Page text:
Century-old letter from first east-west Atlantic crossing is on display at National Museum of Flight
A letter written 100 years ago and dropped over Nova Scotia from the R.34 airship during its record-breaking double transatlantic crossing on 2 July 1919 is on display from today (2 July 2019) at National Museum of Flight in East Fortune.
The R.34’s record-breaking journey, which took place just a few weeks after Alcock and Brown’s record-breaking west-east Atlantic flight, was the first ever return flight across the Atlantic and the first east-west crossing by air. The R.34’s trip also involved the first arrival in the USA by air when Major Pritchard parachuted from the airship to take charge of the hundreds of ground crew required, as well as the world’s first human and feline trans-Atlantic aerial stowaways, Newcastle man, William Ballantyne and Wopsie the cat.
The historic letter
The letter, which was recently acquired by National Museums Scotland, was written by the Reverend George Davys Jones who worked as a chaplain at RAF East Fortune. He gave it to the R.34 crew to post to his sister in Bournemouth once the airship had reached the USA. It was dropped from the airship over Nova Scotia on 5 July, discovered by Milton Weldon on 8 November at Selmah, Hants County, forwarded to Halifax, Nova Scotia and then posted back to England where it arrived later that month.
The letter describes the sense of excitement about the R.34’s forthcoming journey, explaining that the whole station was required to guide the massive airship out of its shed ahead of its record-breaking flight.
The history of the R34
The 634 ft R.34 was stationed at East Fortune, now home to the National Museum of Flight and which started out as a Royal Naval Air Station. Nicknamed ‘Tiny’, her hydrogen-filled gas bags alone required the intestines of 600,000 oxen to make them. The airships came under the command of the Navy as their primary duties were convoy protection and anti-submarine activities. HMA R.34 arrived at East Fortune in May 1919. She had been constructed at the Wm Beardmore factory at Inchinnan near Glasgow but was completed too late to see active service. She had one operational voyage over the Baltic Sea as part of a show of strength in advance of the ratification of the Treaty of Versailles.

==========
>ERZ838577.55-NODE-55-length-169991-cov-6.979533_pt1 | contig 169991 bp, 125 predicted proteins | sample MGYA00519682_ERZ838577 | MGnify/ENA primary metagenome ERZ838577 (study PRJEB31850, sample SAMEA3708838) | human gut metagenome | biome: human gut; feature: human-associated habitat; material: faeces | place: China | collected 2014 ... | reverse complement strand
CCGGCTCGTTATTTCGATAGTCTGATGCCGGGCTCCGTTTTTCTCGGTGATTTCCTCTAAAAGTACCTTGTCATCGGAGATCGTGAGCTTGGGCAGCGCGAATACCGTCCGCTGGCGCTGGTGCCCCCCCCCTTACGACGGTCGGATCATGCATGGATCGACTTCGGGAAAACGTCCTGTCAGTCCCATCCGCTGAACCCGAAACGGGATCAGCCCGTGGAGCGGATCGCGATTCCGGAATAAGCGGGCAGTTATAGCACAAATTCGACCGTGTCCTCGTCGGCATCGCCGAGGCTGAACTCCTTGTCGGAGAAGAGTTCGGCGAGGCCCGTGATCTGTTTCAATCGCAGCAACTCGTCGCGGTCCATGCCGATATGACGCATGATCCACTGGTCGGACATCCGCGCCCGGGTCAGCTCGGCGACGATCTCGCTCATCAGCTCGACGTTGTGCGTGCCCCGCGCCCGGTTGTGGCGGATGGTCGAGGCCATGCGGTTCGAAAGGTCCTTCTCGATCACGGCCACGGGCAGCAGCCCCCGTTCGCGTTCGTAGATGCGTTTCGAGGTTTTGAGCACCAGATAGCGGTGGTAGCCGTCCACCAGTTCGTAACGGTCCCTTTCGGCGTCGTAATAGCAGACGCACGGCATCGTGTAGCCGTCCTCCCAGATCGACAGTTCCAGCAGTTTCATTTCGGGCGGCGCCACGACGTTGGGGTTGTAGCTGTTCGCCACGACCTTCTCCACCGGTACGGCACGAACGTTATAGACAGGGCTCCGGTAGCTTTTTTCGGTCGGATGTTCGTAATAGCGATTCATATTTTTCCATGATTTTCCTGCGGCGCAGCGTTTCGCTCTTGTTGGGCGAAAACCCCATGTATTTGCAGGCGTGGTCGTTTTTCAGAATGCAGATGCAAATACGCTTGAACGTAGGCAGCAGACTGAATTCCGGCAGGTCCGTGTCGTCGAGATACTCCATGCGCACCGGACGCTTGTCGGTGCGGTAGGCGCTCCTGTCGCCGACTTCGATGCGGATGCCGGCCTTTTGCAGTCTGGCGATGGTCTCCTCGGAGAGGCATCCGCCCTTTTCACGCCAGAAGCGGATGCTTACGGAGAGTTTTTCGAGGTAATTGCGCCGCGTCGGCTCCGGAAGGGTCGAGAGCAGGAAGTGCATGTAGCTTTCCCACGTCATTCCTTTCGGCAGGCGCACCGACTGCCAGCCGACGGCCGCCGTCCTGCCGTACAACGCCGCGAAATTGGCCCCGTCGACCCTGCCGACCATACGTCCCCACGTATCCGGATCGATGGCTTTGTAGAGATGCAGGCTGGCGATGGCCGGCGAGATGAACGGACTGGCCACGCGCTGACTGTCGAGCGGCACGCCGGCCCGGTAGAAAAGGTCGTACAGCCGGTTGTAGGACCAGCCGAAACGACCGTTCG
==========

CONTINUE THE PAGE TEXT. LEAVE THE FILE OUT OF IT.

Her main claim to fame came in July 1919 when she and her crew of 30 set off on the first direct flight between Britain and the USA. The initial destination was Mineola in Long Island, USA, where rolling grasslands and favourable winds made it a popular choice for aviators including the Wright Brothers. The R.34 reached Mineola at 9.45am on 6 July 1919, 108 hours and 12 minutes after it departed East Fortune, following an adventure-filled journey that was hampered by dwindling fuel supplies, violent squalls and a leak that was repaired with the crew’s entire supply of chewing gum.
The R34 was scrapped in 1921 following an accident in high winds.
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Ian Brown, Assistant Curator of Aviation at the National Museum of Flight, said: “It’s extremely exciting to have Rev. Jones’ letter returned to East Fortune, where it was written exactly 100 years ago, before its own double-crossing of the Atlantic. It’s a fascinating addition to our collections that gives a first-hand account of the excitement felt by everyone on the ground here at East Fortune about this historic flight. The R34’s aerial adventure was front-page news both in the UK and the USA and demonstrated new technology that many believed would be the future of long-distance travel. We hope that as many people as possible will visit during this centenary year to learn more about her record-breaking journey.”
See the letter
Reverend Jones’ letter will be displayed until 31 October 2019 in the National Museum of Flight’s Fortunes of War gallery, which explains the fascinating history of the Museum’s East Fortune home. It features other objects that help to tell the story of the R.34, including its large bowplate and altimeter dial, binoculars and a camera used on the flight as well as a bottle of brandy taken on board for medicinal reasons.
The exhibition also includes a piece of the linen fabric from the airship’s outer cover, part of one of the internal gas-bags and a piece of girder from the airship.
(Report and images courtesy National Museums Scotland)